SciELO - Scientific Electronic Library Online

 
vol.41 issue1Results of surgical treatment of massive localized lymphedema in severely obese patientsArthroscopic treatment of refractory adhesive capsulitis of the shoulder author indexsubject indexarticles search
Home Pagealphabetic serial listing  

Services on Demand

Journal

Article

Indicators

Related links

Share


Revista do Colégio Brasileiro de Cirurgiões

Print version ISSN 0100-6991

Rev. Col. Bras. Cir. vol.41 no.1 Rio de Janeiro Jan./Feb. 2014

http://dx.doi.org/10.1590/S0100-69912014000100006 

Original Articles

Immunohistochemical evaluation of fibrillar components of the extracellular matrix of transversalis fascia and anterior abdominal rectus sheath in men with inguinal hernia

Rogério De Oliveira Gonçalves, TCBC-RJ 1  

Evandro De Moraes e Silva, TCBC-RJ 2  

Gaspar De Jesus Lopes Filho, TCBC-SP 3  

1Surgical Clinic, Unifoa - Volta Redonda, Rio de Janeiro State - RJ, Brazil

2Anatomy, Unifoa - Volta Redonda, Rio de Janeiro State - RJ, Brazil

3Surgical Gastroenterology, UNIFESP - EPM, São Paulo, São Paulo State - SP, Brazil

ABSTRACT

OBJECTIVE:

to evaluate the role of fibrillar extracellular matrix components in the pathogenesis of inguinal hernias.

METHODS:

samples of the transverse fascia and of the anterior sheath of the rectus abdominis muscle were collected from 40 men aged between 20 and 60 years with type II and IIIA Nyhus inguinal hernia and from 10 fresh male cadavers (controls) without hernia in the same age range. The staining technique was immunohistochemistry for collagen I, collagen III and elastic fibers; quantification of fibrillar components was performed with an image analysis processing software.

RESULTS:

no statistically significant differences were found in the amount of elastic fibers, collagen I and collagen III, and the ratio of collagen I / III among patients with inguinal hernia when compared with subjects without hernia.

CONCLUSION:

the amount of fibrillar extracellular matrix components did not change in patients with and without inguinal hernia.

Key words: Immunohistochemistry; Collagen; Extracellular matrix; Fascia; Hernia, inguinal

INTRODUCTION

The incidence and prevalence of abdominal wall hernias remain essentially unknown, and from the operations for correction of abdominal wall hernias, inguinal hernia repair is the most commonly performed by the general surgeon1.

It has been decades since the research directed at investigation of the factors involved in the weakness of the posterior wall of the inguinal canal began, in an attempt to answer the fundamental question involved in the pathogenesis of inguinal hernias, ie, if these are consequences of an excessive mechanical stress or local manifestation of a metabolic disturbance of extracellular matrix components2 - 6. All these works attributed to components of the extracellular matrix the property of conferring strength and integrity to the aponeuroses and fascias, these structures being considered by some authors7 , 8 as fundamental for the anatomical integrity of the posterior wall of the inguinal canal.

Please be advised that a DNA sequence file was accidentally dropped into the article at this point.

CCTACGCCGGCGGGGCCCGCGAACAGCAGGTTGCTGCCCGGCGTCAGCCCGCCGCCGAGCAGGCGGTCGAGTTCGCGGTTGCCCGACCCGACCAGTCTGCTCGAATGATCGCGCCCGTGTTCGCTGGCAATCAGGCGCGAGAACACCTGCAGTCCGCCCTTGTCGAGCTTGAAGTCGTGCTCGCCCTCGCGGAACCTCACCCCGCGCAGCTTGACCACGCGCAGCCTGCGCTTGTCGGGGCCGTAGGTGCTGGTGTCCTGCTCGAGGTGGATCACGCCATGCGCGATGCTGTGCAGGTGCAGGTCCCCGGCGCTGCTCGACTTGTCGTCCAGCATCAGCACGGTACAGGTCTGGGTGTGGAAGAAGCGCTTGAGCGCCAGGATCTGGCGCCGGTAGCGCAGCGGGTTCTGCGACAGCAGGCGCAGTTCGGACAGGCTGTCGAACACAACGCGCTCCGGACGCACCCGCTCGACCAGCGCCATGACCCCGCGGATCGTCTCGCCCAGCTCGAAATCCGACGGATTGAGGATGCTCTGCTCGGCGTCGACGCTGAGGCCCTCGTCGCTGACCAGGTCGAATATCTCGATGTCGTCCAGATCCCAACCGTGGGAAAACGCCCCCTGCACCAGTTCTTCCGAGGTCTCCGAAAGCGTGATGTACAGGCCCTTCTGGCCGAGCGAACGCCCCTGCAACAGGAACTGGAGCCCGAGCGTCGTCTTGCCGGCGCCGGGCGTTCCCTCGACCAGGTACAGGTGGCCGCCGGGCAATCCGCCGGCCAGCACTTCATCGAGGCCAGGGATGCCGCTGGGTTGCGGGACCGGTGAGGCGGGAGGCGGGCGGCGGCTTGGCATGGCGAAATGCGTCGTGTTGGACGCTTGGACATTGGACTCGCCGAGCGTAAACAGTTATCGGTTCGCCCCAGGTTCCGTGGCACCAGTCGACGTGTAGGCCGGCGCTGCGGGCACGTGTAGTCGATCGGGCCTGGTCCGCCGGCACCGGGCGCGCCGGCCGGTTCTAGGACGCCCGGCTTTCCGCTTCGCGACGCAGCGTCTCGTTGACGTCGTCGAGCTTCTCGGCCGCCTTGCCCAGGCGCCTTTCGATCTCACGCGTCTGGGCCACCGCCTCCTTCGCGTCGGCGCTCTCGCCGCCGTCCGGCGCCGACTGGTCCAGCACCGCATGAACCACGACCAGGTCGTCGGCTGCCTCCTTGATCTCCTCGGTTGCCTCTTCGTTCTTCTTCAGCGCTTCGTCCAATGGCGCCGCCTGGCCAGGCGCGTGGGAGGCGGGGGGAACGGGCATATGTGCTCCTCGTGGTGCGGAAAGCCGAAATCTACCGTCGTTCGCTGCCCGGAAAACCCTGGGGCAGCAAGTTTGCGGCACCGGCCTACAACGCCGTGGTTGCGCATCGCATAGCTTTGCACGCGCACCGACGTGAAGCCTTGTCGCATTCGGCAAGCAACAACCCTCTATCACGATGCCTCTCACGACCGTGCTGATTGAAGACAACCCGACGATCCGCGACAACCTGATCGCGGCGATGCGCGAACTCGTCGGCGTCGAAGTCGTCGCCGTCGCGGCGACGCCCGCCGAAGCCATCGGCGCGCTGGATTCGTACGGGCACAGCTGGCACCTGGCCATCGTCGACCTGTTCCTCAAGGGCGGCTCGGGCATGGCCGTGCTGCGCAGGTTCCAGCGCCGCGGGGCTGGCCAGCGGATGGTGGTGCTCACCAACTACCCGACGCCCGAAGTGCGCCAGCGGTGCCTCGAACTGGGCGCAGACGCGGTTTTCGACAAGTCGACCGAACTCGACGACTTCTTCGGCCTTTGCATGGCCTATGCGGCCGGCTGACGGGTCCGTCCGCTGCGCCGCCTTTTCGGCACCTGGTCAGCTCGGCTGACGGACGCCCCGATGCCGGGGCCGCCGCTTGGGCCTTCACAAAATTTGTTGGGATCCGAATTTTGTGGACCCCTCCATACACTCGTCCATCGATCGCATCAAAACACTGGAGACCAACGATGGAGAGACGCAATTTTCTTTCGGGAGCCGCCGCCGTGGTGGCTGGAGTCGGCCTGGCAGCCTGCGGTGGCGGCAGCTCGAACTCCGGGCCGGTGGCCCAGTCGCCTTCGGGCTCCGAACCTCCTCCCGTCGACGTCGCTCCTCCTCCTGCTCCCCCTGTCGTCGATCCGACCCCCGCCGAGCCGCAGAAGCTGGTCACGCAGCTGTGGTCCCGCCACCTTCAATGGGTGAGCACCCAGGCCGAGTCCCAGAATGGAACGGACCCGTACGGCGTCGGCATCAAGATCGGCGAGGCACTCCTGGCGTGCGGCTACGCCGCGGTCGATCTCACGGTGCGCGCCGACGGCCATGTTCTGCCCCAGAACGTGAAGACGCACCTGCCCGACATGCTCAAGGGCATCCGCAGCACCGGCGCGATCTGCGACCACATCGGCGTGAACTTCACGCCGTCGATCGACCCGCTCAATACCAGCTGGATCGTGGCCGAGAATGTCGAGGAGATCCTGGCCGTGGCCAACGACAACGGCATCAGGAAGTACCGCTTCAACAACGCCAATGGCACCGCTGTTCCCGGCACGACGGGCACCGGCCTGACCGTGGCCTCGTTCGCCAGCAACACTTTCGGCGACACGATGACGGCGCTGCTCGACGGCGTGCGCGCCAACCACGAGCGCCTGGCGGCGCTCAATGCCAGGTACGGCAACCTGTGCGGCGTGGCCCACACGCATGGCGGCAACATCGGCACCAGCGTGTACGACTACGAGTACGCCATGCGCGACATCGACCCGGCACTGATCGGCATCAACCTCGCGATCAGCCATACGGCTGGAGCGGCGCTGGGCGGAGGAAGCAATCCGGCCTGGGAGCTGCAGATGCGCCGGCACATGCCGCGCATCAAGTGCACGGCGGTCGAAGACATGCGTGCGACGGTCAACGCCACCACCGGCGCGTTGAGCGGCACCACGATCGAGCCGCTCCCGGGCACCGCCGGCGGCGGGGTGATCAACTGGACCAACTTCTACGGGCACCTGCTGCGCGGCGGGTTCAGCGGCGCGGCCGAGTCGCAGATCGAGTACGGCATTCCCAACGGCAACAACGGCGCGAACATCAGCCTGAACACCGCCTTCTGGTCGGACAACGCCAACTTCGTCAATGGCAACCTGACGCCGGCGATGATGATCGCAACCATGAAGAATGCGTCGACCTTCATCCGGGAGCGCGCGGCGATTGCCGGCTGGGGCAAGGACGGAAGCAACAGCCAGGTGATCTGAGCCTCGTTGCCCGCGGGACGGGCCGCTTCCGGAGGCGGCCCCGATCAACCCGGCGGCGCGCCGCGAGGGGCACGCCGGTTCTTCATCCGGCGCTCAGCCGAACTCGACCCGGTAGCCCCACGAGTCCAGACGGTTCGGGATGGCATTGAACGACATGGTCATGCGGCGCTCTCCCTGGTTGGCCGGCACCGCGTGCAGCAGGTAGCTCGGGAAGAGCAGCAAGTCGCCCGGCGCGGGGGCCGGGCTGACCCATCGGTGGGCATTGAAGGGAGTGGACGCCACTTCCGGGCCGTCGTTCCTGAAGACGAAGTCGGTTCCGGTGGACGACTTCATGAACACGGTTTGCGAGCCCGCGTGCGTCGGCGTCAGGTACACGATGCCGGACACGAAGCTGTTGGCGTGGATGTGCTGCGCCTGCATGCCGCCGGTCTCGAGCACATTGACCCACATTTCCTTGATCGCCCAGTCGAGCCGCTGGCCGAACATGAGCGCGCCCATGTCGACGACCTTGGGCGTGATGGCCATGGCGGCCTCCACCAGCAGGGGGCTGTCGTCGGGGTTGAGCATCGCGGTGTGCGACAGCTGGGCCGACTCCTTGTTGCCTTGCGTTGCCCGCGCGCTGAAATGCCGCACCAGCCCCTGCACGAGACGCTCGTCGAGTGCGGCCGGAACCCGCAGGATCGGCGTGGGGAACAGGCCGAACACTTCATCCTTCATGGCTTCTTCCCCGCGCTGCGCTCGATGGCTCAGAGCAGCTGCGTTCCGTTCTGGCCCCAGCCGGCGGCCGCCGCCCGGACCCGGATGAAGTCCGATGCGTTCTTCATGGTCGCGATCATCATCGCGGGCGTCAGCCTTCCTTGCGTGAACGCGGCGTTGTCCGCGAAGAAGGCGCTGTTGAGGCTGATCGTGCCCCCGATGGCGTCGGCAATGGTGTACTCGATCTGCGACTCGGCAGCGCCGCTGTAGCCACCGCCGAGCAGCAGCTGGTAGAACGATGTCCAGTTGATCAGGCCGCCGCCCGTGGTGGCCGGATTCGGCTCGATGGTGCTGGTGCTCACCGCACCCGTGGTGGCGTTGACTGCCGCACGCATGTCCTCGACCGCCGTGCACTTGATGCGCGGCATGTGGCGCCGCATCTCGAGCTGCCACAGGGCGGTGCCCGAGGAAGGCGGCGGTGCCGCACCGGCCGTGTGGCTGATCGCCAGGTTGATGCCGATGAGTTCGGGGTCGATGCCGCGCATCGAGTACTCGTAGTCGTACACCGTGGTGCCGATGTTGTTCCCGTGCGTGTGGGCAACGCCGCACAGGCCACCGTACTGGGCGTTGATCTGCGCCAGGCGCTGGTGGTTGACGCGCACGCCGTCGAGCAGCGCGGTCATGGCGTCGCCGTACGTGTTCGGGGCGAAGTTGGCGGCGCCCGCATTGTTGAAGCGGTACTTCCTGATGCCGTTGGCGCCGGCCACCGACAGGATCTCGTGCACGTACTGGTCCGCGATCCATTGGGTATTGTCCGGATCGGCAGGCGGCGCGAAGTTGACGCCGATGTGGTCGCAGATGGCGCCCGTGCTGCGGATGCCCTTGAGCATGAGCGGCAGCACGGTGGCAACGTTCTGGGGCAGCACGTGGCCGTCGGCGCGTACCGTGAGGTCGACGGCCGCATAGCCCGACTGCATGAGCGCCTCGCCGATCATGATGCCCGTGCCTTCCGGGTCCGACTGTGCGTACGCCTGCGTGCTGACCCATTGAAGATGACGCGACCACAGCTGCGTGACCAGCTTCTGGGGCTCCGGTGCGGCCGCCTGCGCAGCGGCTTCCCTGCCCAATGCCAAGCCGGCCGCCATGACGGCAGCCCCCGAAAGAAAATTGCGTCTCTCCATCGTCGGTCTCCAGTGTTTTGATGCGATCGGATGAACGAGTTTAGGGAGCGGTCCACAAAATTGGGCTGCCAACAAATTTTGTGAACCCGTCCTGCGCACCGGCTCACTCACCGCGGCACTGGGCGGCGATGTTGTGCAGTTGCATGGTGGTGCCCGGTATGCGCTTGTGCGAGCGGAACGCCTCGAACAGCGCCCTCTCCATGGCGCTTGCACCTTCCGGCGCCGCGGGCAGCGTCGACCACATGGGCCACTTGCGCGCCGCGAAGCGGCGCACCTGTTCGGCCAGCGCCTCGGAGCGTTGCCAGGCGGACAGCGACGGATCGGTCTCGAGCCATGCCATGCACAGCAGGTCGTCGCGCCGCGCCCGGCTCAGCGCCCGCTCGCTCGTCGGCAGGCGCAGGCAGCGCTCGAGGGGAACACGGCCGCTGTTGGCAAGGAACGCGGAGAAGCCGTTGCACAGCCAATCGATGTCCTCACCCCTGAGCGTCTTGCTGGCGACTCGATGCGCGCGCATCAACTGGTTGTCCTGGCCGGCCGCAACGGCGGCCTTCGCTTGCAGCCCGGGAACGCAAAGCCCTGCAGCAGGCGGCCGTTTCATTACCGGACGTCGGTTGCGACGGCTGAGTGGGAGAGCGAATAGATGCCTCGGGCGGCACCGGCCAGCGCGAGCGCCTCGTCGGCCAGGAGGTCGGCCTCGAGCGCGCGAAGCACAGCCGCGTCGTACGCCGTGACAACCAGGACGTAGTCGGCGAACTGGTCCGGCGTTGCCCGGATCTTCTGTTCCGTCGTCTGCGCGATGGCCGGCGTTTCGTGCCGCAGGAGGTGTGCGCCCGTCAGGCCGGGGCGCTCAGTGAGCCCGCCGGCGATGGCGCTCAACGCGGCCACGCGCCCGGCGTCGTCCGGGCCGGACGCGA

Inguinal hernias share a common feature: the emerging through the Fruchaud myopectineal orifice3. It is an opening in the lower abdominal wall closed just by the transversalis fascia, whose resistance is conferred by collagen and elastic fibers - the two main extracellular matrix fibrillar components9.

The use of prostheses for correction of inguinal hernias has shown low recurrence rate and, therefore, is widely accepted, being the standard procedure for correction of inguinal hernias10. This raises the question whether the use of synthetic prostheses is a procedure that eliminates tension - considered the main element involved in recurrence - or indirectly addresses the metabolic changes present in the pathogenesis of inguinal hernias.

In view of the controversial findings in the literature about the possibility of inguinal hernia representing a metabolic manifestation of the connective tissue, we performed the present study in adult men with Nyhus type II and IIIA inguinal hernia11. It aimed to analyze collagen I, collagen III and elastic fibers in the transversalis fascia and in the sheath of the rectus abdominis muscle of these patients, identifying possible quantitative changes of extracellular matrix fibrillar components in each of the types of hernias, when compared with individuals without hernia.

METHODS

This work was conducted at the Department of Surgical Gastroenterology, Hospital São Paulo, Federal University of São Paulo (UNIFESP), São Paulo City,São Paulo State - SP, Brazil. The Ethics Committee approved the research protocol (CEP 0801/08) without restrictions.